This Thursday, we are going to be examining a tumbling skill that is often regarded as “basic”; the tried and true handstand. Basic can have several different implications today, but handstands are far from a “basic” tumbling skill.
Handstands are one of the first tumbling skills athletes learn. It is one of the initial skills where athletes learn to be comfortable with balancing all of their body weight through their shoulders, while keeping their head between their arms. Handstands are also in many of the advanced or intermediate tumbling skills, for instance, round offs, back handsprings and front handspring.
Let’s start with a couple of tips to learn or perfect your handstand:
1. Start with your arms by your ears and your dominate leg in front of you in a lunge.
2. Reach out towards the floor, keeping all of your weight in your front (dominate) leg.
3. As your hands touch the floor, kick your non-dominate leg so it is in line with your hips, squeezing your core, and pointing your toes so all of the muscles in your leg are flexed. Kick your dominate leg up to meet your first leg over your hips. Your whole body should be tight, and you should be engaging your core the whole time. Think to hit a hollow body position, pulling your belly button to your spin.
4. After holding this position for 3-5 seconds, continue to squeeze your core and point your toe as you lower your dominate leg to the floor. Bring your second leg down in the same way, until both legs are back on the floor in the original lunge position with your arms by your ears.
Now, this may sound pretty standard, and you may feel like you already do this in all of your kills. Here is a common question coaches are asked and one way to tell if you are relaxing your core as you pass through the handstand position in your standing back handspring.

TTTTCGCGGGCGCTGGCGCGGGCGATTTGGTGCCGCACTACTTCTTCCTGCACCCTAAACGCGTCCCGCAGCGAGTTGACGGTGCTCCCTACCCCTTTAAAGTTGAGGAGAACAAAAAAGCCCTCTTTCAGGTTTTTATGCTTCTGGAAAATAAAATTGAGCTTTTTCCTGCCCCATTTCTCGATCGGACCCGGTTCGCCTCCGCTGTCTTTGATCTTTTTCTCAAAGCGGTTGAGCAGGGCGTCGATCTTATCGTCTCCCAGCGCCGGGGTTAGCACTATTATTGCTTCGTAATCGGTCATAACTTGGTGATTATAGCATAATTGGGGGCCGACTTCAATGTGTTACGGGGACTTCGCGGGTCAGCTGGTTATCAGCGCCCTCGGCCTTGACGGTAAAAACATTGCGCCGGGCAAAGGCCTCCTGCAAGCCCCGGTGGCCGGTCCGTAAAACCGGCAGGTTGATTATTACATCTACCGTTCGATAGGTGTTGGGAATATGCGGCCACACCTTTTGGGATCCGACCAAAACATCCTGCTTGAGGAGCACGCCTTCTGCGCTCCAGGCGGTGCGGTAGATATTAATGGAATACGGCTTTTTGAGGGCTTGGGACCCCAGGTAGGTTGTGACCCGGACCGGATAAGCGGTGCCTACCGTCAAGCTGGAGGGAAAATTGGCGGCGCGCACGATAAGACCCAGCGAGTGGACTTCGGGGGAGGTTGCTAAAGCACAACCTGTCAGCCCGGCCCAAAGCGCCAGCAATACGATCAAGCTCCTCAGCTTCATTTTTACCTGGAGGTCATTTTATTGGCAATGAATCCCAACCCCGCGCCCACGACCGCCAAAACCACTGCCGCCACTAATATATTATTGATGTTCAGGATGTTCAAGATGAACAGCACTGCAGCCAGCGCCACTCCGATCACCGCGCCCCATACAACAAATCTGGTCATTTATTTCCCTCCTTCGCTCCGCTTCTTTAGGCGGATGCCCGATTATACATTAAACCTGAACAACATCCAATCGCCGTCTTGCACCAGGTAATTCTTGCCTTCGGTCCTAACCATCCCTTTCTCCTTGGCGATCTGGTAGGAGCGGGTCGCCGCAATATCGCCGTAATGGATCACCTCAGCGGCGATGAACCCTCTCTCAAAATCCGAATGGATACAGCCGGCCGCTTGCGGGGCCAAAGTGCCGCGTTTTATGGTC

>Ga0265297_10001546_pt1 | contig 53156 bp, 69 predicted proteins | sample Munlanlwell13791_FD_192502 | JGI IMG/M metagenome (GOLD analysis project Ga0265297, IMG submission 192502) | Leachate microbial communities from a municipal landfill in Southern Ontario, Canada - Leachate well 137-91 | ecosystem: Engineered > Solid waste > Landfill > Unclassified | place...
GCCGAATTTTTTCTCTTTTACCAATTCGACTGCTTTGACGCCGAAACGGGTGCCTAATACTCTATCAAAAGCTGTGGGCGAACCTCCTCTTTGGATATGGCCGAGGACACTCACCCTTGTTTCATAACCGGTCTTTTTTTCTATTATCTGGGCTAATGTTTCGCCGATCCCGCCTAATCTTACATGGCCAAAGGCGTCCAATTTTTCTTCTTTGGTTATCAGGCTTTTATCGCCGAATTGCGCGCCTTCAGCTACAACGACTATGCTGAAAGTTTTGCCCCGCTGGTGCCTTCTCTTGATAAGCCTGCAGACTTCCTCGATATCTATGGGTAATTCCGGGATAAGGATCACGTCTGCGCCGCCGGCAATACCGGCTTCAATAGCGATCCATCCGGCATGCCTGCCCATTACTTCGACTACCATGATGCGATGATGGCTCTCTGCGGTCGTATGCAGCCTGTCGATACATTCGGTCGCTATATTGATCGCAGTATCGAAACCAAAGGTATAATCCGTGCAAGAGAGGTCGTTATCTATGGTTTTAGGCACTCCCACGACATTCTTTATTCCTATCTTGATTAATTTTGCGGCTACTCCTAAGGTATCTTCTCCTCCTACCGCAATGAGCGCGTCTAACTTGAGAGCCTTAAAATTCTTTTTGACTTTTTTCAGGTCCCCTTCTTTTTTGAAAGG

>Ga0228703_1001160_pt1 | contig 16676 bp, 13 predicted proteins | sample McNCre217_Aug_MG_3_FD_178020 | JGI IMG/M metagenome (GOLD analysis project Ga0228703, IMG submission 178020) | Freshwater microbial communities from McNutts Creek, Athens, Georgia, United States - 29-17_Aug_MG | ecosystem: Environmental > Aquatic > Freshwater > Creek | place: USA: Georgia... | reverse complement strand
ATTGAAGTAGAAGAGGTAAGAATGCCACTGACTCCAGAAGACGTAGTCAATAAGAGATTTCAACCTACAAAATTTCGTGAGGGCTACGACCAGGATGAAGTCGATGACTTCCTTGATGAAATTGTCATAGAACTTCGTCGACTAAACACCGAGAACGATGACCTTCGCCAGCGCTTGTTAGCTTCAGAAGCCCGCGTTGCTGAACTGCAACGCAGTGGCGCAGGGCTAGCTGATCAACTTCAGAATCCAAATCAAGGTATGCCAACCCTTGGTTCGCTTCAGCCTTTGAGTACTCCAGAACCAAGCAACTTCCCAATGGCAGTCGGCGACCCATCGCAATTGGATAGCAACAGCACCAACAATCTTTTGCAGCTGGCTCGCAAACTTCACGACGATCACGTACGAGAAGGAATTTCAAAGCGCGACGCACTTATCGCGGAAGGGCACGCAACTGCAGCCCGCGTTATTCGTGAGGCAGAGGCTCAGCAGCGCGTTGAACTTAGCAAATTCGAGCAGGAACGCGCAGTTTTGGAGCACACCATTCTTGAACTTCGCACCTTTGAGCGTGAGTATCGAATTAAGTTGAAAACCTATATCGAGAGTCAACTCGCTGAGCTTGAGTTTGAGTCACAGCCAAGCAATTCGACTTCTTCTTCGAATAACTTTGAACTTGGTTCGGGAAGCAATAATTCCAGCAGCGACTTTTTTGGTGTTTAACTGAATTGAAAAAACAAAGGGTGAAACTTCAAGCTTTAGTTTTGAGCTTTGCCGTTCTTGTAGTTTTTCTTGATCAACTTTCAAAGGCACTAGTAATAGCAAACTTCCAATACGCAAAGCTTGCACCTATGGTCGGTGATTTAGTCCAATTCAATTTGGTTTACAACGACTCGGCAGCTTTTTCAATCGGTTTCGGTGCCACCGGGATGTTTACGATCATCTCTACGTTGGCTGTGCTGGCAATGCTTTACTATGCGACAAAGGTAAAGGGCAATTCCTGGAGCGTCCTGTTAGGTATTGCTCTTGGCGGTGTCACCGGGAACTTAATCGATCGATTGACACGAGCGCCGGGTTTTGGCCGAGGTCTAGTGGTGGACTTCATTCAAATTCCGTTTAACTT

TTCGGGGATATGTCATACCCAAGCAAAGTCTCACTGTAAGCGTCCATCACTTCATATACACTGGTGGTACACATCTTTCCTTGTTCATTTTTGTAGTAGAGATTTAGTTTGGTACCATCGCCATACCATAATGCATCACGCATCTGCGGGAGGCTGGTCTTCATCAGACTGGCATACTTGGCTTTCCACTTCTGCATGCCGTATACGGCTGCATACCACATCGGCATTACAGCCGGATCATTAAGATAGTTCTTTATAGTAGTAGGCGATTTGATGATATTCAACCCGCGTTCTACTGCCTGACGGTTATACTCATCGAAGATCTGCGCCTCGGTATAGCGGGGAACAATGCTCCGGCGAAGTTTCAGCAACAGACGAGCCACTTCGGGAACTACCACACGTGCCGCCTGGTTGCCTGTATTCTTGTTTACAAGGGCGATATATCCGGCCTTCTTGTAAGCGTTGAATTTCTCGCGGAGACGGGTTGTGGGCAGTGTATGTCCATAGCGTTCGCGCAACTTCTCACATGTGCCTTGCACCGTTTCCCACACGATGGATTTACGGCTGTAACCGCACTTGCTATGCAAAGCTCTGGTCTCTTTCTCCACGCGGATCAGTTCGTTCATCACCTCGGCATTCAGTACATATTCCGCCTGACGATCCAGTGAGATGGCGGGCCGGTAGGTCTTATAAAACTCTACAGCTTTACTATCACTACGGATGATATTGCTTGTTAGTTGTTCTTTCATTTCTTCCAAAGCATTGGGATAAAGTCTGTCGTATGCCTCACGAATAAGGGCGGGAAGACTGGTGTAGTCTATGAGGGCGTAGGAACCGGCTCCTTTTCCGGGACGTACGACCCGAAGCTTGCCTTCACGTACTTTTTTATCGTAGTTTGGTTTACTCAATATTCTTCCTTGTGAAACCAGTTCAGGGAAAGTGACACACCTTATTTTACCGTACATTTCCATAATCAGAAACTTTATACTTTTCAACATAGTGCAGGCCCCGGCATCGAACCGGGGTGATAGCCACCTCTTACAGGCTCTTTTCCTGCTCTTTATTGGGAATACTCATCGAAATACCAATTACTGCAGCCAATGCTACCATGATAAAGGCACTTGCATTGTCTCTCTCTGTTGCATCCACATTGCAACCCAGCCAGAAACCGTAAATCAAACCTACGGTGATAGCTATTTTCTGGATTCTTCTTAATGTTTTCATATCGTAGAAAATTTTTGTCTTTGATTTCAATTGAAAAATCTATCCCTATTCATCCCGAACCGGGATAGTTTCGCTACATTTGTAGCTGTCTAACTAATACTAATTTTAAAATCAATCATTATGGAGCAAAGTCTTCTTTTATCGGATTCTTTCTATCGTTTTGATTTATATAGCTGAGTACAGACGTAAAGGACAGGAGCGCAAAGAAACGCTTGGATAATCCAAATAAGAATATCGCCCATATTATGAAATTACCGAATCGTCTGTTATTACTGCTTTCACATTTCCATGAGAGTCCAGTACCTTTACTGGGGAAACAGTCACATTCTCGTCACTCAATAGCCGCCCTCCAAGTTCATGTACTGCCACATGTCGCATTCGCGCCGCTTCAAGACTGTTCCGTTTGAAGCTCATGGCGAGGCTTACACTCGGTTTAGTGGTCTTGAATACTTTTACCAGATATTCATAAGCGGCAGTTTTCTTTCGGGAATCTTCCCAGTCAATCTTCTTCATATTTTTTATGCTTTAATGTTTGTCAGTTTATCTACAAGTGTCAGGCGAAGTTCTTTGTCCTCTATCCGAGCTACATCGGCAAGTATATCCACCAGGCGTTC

“My coach tells me I need to snap my toes faster, what do they mean?”
Your coach is probably telling you to keep your core tight as your hands land in the handstand position of the back handspring. If you relax your core in the handstand position of a back handspring, you allow your hips to drop through, creating a “C” shape with your back, pulling your toes behind your hips in the handstand. This then leads to a slow snap down from the top of the skill and a minimal rebound. Think to keep your core tight the entire time, keeping your toes, hips and shoulders all in line. The more you engage your core, the easier it will be to drive your toes down from the top of the skill, leading to a solid landing and stronger rebound.
Hope you find these tips useful! Come back next week to see what skill we choose to focus on!